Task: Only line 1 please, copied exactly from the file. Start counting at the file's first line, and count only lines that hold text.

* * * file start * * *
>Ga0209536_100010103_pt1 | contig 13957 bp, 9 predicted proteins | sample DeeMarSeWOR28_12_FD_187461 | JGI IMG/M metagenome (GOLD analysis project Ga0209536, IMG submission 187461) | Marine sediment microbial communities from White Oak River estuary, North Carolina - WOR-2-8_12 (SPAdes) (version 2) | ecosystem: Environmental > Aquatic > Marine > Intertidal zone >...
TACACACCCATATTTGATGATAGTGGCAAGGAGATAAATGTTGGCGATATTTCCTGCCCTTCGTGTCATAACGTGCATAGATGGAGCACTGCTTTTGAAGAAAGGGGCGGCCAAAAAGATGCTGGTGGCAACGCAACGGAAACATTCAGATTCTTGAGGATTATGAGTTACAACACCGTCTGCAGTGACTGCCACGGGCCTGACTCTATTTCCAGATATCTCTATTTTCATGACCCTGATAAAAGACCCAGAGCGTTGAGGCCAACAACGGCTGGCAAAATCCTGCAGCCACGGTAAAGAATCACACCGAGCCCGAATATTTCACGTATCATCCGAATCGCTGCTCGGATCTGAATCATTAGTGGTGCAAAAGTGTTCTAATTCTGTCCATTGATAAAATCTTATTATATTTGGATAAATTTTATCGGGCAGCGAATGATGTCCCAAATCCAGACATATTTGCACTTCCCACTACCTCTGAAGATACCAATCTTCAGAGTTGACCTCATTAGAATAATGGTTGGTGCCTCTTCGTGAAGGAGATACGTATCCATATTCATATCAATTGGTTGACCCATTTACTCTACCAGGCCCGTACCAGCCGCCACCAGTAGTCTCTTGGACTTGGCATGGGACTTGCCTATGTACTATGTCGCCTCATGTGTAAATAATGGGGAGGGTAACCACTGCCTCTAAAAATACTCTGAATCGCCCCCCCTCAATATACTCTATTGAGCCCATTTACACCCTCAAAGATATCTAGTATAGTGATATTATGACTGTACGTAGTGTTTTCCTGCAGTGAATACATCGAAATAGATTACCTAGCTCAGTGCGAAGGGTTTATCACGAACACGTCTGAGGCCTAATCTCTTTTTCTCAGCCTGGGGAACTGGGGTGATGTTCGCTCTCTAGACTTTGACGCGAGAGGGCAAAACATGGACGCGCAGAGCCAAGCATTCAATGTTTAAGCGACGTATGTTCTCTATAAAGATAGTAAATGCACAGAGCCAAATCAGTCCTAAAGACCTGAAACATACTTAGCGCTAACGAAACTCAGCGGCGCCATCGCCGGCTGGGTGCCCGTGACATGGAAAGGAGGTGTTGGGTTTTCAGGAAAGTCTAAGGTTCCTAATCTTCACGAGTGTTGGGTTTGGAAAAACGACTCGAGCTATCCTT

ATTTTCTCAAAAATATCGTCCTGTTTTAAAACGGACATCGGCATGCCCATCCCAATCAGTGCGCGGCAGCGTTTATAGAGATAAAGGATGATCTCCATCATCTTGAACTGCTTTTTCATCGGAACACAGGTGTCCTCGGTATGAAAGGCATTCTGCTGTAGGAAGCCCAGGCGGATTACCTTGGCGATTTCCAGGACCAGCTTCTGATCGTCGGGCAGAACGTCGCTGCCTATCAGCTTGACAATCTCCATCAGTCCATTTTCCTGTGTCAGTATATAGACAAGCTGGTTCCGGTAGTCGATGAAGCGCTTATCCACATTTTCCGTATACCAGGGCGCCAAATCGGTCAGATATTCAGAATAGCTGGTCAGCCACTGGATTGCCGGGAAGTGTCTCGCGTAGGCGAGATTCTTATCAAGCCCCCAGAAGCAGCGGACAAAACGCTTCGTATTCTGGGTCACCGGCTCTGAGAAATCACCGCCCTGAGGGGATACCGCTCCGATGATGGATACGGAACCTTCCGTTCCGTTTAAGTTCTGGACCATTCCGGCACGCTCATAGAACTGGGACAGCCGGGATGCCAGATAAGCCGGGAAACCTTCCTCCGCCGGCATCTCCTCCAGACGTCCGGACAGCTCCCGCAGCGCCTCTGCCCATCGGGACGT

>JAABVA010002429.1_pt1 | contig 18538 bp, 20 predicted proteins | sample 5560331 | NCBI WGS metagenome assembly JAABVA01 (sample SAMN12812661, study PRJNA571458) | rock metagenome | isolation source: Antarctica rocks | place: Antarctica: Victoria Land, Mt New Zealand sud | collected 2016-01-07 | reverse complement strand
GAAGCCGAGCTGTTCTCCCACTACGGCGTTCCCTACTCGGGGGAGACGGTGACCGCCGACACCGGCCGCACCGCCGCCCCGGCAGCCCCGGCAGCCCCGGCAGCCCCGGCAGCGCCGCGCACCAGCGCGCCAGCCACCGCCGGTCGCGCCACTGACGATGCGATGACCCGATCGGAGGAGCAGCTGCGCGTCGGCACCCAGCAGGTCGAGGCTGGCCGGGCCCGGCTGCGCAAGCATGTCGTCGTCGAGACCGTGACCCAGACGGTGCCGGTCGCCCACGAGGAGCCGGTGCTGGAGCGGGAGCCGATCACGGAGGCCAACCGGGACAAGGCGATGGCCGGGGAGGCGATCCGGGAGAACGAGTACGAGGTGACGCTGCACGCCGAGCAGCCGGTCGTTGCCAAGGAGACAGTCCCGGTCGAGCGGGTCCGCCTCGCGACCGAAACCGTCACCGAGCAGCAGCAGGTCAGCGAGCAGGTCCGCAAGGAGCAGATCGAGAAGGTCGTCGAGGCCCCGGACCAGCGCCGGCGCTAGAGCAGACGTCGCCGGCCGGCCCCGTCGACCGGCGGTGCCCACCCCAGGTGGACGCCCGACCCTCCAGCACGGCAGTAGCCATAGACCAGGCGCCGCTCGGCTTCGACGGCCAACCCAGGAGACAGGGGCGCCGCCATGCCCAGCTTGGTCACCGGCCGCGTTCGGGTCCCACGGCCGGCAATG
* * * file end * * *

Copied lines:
>Ga0209536_100010103_pt1 | contig 13957 bp, 9 predicted proteins | sample DeeMarSeWOR28_12_FD_187461 | JGI IMG/M metagenome (GOLD analysis project Ga0209536, IMG submission 187461) | Marine sediment microbial communities from White Oak River estuary, North Carolina - WOR-2-8_12 (SPAdes) (version 2) | ecosystem: Environmental > Aquatic > Marine > Intertidal zone >...